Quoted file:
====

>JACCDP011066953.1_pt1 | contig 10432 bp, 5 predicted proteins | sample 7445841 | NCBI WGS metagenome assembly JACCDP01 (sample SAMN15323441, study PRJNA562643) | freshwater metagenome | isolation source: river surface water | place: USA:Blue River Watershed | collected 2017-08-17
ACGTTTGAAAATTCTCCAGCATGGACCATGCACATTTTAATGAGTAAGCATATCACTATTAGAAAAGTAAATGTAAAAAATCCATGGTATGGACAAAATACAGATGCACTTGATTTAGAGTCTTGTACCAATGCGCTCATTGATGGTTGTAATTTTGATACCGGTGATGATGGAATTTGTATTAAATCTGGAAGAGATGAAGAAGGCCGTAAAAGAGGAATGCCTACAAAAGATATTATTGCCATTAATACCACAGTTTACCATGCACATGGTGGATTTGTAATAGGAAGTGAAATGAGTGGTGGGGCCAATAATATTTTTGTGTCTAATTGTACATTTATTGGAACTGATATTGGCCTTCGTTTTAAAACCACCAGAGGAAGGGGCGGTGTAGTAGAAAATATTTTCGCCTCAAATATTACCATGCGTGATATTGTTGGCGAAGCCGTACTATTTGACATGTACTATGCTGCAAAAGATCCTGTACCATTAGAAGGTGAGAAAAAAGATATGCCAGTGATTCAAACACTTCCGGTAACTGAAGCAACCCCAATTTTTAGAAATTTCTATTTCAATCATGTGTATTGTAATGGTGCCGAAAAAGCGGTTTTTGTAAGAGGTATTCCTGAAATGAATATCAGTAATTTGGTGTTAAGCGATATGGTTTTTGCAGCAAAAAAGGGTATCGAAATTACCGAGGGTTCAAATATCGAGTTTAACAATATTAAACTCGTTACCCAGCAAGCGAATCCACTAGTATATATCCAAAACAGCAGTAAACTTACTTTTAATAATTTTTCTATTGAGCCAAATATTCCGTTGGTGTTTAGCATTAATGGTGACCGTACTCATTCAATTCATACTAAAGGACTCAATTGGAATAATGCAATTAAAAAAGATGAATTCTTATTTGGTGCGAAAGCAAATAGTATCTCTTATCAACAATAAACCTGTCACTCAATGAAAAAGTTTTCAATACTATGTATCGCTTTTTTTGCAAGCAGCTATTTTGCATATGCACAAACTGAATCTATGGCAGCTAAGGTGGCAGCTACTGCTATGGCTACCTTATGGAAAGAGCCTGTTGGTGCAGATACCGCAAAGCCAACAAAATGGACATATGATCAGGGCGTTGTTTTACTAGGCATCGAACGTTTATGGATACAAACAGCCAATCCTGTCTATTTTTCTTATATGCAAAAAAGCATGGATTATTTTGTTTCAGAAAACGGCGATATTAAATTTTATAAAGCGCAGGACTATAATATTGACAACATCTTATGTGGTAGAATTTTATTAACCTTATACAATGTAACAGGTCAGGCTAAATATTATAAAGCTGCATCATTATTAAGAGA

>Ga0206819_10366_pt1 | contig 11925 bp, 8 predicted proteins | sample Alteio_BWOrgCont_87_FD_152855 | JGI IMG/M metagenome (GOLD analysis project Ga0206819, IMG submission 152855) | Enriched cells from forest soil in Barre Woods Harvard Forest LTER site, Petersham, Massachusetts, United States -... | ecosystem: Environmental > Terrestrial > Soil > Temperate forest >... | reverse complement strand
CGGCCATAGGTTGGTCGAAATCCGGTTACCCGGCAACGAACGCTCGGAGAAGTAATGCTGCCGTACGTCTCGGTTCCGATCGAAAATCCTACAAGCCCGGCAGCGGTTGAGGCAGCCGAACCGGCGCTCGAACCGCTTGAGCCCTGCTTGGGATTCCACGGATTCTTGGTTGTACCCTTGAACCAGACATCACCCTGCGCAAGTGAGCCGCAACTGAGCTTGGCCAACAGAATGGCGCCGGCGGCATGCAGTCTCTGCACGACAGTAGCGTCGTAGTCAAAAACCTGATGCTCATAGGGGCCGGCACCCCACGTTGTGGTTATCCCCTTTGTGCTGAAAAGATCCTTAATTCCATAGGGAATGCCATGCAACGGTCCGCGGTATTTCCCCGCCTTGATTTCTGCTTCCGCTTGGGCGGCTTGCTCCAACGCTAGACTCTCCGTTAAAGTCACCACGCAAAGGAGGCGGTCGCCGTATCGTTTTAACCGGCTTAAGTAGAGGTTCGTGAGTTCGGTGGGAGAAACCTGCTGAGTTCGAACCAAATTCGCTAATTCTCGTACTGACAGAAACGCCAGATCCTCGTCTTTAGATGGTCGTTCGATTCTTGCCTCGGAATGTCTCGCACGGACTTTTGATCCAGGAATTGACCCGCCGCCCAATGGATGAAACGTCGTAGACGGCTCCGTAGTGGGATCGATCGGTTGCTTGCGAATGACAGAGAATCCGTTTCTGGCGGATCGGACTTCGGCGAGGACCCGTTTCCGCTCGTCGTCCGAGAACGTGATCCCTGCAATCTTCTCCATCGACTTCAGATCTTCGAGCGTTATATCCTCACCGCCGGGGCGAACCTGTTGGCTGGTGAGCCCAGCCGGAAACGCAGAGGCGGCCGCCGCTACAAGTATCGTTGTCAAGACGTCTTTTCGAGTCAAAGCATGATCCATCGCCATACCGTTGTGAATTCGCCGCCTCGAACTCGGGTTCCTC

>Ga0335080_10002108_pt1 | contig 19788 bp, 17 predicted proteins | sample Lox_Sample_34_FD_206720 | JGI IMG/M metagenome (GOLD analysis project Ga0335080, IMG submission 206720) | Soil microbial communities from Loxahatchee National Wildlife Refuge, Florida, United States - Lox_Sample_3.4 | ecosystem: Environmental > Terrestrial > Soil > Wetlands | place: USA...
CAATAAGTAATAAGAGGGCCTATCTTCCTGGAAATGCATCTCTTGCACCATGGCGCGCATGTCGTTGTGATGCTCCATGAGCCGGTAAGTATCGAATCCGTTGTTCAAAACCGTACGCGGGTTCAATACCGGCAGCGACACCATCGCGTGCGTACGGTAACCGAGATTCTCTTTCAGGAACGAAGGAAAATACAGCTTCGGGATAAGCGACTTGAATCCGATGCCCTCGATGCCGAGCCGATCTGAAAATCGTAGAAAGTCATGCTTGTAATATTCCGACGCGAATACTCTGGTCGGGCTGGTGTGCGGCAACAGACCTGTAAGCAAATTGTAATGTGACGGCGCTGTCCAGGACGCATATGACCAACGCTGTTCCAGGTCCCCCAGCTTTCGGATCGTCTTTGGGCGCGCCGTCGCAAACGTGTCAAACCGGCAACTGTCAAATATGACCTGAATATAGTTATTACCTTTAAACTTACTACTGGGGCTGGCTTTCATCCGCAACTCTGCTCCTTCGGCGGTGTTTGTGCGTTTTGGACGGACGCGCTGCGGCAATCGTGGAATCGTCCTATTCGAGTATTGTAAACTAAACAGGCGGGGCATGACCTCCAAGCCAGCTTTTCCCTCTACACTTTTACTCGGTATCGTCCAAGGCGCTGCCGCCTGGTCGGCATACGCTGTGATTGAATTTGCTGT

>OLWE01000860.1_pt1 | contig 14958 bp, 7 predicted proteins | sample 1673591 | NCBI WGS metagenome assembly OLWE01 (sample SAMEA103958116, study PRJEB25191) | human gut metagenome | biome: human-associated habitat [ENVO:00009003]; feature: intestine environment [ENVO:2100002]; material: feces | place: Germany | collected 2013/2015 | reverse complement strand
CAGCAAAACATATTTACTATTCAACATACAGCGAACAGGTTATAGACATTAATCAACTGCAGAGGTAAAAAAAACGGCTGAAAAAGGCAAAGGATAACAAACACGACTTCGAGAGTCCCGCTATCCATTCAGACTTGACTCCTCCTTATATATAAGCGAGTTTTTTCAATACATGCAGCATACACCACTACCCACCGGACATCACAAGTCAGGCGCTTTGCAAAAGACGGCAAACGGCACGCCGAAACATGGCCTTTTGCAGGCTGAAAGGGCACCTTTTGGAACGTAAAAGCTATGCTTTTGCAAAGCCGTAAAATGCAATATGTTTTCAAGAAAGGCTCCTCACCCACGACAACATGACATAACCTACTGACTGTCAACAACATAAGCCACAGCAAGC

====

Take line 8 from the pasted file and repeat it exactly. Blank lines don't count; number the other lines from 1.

CAGCAAAACATATTTACTATTCAACATACAGCGAACAGGTTATAGACATTAATCAACTGCAGAGGTAAAAAAAACGGCTGAAAAAGGCAAAGGATAACAAACACGACTTCGAGAGTCCCGCTATCCATTCAGACTTGACTCCTCCTTATATATAAGCGAGTTTTTTCAATACATGCAGCATACACCACTACCCACCGGACATCACAAGTCAGGCGCTTTGCAAAAGACGGCAAACGGCACGCCGAAACATGGCCTTTTGCAGGCTGAAAGGGCACCTTTTGGAACGTAAAAGCTATGCTTTTGCAAAGCCGTAAAATGCAATATGTTTTCAAGAAAGGCTCCTCACCCACGACAACATGACATAACCTACTGACTGTCAACAACATAAGCCACAGCAAGC